Applications of OT to Algebraic Topology was the subject of my thesis available here https://github.com/jhmartel/Thesis2019

There remains many interesting questions to solve!

I found the topology of either source or target space was encoded in the topology of the singularity $Z$ of certain $c$-optimal transports from source $(X, \sigma)$ to target $(Y, \tau)$.

In case $Y=\partial X$ , we found the singularity $Z$ had the homotopy type of $Y$ if the cost was attractive (like quadratic cost $c=d^2/2$) and had the homotopy type of $X$ when the cost $c$ was repulsive (see above thesis). We described general technique for building strong deformation retracts in either case. (The argument depends on studying ``gradient flow to poles" defined by the dual Kantorovich $c$-concave potentials and not to zeros, which we found more useful and not requiring any Lowasiejicz type inequalities...).

Topology of $X,Y$ apparently controls the topology of singularities, i.e. nontrivial topology tends to force discontinuous optimal transports.

For example, one can prove the following:
If $X=D^2$ unit disk, with boundary $Y=\partial X=S^1$, and if $X,Y$ are equipped with canonical volume measures $\sigma$, $\tau$ satisfying $\int_X \sigma\int_Y\tau$, and if $c: X\times Y\to \mathbb{R}$ is a repulsive cost (satisfying standard (Twist) property and nondegeneracy), then the singularity $Z$ of $c$-optimal transports has the homotopy type of the source $(X,\sigma)$. Therefore $Z$ is nonempty and has exactly one connected component. E.g., $Z$ cannot consist of two discrete points.

If rather we assume the cost $c$ is attractive (e.g. quadratic cost $c=d^2/2$), then the singularity $Z$ does not have the homotopy type of $X$, but is homotopic to an ``image" of the homotopy type of $Y$. Frequently the image is degenerate and $Z$ is empty, i.e. the optimal transport is regular and single-valued everywhere.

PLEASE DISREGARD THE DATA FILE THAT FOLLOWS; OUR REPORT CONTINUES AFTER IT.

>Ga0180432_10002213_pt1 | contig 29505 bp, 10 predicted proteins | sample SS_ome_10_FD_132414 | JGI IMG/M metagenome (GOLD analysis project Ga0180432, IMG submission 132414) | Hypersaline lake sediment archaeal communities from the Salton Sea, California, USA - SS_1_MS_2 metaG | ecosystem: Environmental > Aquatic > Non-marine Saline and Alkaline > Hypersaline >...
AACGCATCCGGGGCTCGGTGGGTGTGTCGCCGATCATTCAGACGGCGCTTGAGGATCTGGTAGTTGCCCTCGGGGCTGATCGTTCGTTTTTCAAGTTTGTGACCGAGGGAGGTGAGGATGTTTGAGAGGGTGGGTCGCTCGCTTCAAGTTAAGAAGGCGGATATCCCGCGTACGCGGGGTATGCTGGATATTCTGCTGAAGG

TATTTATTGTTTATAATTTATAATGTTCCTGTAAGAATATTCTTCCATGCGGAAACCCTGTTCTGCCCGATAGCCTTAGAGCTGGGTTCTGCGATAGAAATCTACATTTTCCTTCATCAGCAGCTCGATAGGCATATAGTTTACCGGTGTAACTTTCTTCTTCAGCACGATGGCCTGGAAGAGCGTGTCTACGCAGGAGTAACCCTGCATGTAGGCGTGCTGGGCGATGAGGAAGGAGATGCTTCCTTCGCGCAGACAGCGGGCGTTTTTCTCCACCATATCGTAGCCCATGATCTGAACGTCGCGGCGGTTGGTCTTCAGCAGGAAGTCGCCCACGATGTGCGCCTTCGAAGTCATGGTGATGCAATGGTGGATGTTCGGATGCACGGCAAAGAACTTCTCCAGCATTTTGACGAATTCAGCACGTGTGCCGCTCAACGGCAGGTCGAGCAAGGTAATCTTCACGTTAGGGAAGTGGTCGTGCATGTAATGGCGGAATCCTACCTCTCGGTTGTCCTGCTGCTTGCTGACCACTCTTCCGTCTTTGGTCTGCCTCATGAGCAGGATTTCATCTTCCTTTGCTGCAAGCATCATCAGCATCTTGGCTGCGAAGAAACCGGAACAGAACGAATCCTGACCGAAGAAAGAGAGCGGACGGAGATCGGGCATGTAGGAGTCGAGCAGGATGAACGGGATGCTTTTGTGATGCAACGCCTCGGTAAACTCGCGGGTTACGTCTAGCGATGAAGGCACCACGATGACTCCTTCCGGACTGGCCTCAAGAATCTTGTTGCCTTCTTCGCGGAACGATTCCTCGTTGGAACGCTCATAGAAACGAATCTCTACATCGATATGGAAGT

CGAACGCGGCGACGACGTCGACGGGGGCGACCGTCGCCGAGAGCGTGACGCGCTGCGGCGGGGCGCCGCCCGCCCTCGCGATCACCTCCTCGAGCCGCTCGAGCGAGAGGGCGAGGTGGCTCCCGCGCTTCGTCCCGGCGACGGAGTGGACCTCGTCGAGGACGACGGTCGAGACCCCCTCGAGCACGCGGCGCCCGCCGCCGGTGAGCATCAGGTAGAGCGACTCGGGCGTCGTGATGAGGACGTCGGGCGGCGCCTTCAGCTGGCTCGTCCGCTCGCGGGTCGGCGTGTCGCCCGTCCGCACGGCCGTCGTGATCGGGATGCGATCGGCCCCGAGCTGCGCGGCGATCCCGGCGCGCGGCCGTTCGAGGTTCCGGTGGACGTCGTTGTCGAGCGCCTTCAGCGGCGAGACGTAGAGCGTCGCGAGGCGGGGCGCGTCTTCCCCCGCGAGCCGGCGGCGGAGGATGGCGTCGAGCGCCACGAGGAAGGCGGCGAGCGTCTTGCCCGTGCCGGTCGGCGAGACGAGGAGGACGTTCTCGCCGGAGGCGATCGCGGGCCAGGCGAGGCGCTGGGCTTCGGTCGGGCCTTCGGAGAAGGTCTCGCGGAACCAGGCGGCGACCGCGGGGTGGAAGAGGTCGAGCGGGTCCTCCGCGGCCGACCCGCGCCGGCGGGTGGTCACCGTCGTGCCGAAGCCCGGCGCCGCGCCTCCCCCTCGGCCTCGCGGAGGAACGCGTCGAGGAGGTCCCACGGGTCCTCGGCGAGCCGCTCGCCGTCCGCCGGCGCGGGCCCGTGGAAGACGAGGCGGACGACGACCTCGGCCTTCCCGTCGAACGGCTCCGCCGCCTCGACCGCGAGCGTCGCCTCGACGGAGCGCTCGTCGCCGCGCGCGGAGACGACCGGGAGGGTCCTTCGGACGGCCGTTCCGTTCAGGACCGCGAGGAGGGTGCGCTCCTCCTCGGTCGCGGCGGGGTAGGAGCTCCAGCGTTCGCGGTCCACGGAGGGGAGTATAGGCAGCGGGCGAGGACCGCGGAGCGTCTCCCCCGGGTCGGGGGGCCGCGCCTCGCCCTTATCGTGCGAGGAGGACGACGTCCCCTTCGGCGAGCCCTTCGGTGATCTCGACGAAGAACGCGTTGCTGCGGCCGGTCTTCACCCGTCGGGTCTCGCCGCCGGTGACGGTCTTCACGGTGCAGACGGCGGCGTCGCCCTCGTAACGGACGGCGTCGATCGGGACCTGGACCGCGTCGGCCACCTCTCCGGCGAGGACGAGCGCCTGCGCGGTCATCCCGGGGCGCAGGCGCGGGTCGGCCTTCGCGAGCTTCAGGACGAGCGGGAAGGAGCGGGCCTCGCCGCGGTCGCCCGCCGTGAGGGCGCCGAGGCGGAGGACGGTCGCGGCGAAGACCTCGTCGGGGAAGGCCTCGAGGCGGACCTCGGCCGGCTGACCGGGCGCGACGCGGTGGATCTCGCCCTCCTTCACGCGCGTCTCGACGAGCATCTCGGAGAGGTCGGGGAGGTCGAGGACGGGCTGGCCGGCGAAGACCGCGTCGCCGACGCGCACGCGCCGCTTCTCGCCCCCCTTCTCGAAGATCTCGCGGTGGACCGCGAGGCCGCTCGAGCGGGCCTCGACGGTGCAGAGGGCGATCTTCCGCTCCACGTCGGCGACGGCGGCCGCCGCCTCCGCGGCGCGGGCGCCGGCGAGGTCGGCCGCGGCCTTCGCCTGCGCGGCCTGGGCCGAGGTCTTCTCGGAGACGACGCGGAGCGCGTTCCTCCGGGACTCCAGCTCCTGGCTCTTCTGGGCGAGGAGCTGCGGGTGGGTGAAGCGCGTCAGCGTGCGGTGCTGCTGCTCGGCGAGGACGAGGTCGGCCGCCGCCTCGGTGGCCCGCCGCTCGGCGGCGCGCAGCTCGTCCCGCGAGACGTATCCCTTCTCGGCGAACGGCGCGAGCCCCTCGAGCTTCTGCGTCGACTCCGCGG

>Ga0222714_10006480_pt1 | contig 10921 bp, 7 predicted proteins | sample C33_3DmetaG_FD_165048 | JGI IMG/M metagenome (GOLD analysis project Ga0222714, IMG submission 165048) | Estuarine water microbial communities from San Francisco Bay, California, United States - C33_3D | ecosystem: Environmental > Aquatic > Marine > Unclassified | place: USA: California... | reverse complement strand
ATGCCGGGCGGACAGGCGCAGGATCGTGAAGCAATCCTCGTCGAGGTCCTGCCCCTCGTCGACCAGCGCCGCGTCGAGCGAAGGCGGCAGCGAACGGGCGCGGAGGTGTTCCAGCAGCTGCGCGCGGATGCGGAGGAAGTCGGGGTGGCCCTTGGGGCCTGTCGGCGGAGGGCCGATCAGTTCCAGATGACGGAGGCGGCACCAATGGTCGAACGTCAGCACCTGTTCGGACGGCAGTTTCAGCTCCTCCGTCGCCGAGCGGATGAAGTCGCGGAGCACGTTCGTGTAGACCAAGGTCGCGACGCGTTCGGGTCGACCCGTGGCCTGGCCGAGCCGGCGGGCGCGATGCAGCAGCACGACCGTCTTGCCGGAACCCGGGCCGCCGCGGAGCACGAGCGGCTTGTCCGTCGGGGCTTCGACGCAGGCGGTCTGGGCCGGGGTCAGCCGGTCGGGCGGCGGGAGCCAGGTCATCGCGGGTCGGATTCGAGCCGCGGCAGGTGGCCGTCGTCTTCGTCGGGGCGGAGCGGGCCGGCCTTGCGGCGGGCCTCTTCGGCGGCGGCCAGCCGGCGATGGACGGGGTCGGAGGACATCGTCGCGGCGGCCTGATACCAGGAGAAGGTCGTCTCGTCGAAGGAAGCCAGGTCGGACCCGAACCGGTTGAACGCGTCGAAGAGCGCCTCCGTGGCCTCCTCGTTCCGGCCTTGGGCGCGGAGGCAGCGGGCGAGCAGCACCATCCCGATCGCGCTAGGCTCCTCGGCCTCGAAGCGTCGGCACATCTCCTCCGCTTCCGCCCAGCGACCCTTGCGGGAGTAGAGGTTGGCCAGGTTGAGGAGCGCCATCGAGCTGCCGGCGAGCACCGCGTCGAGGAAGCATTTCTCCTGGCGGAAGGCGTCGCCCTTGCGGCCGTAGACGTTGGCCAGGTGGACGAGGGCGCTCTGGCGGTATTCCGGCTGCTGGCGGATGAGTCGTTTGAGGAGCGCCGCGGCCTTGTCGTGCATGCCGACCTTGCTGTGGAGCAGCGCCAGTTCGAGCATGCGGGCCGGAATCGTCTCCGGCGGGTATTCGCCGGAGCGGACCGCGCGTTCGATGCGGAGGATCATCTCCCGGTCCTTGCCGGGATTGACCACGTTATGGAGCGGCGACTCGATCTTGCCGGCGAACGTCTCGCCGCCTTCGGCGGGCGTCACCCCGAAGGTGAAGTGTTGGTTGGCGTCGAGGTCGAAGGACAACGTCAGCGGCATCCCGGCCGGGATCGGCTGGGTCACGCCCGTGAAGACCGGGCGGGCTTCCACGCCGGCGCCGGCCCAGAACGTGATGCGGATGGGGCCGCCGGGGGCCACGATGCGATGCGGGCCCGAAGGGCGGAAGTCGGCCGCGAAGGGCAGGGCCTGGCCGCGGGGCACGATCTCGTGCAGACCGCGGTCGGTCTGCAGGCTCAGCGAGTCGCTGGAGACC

Numerically I don't think there are any relations between Wasserstein distances (the positive real numbers found by minimal averaged squared distance of all couplings) and the topological integers or $\mathbb{R}$-valued invariants arising from (co)homology, e.g. volume, Euler characteristic, Betti numbers, etc..

However there definitely appears to be *relation* between the singularities of $c$-optimal transports for repulsive costs and their homological invariants. The idea is that the singularities of $c$-optimal transports are best defined by Kantorovich's contravariant singularity functor $Z=Z(c, \sigma, \tau):2^Y \to 2^X$, where $Z(Y_I):=\cap_{y\in Y_I} \partial ^c \psi(y)$, where $\partial ^c \psi$ is the $c$-subdifferential of the $c$-concave potential $\psi=\psi(y)$ arising from dual maximization program. The functor gives a $Y$-parameter cellulation of $X$, where the cells are the $c$-subdifferentials. When the cost $c$ is repulsive, then typically alot of the inclusions $Z(Y_J) \hookrightarrow Z(Y_I)$ are strong deformation retracts for subsets $Y_I \hookrightarrow Y_J$ of $Y$. This leads to a large codimension subset $Z_J$ for which $Z_J \hookrightarrow X$ is a strong deformation retract and $\dim(Z_J)=\dim(X)-j+1$. In this way we construct souls/spines of the source $X$ in the singularity of optimal transports.

There's much more to say, and it's very interesting question. I have several ongoing projects applying OT to Algebraic Topology. In fact, OT naturally leads to topology via the ideas of Dold-Thom Theorem, especially when we study the homotopy groups of ``electro neutral configurations", which is the additive abelian group of all finitely supported distributions $f=\sum n_x .x$, where $n_x\in \mathbb{Z}$ and $x\in X$ satisfying $\sum n_x=0$.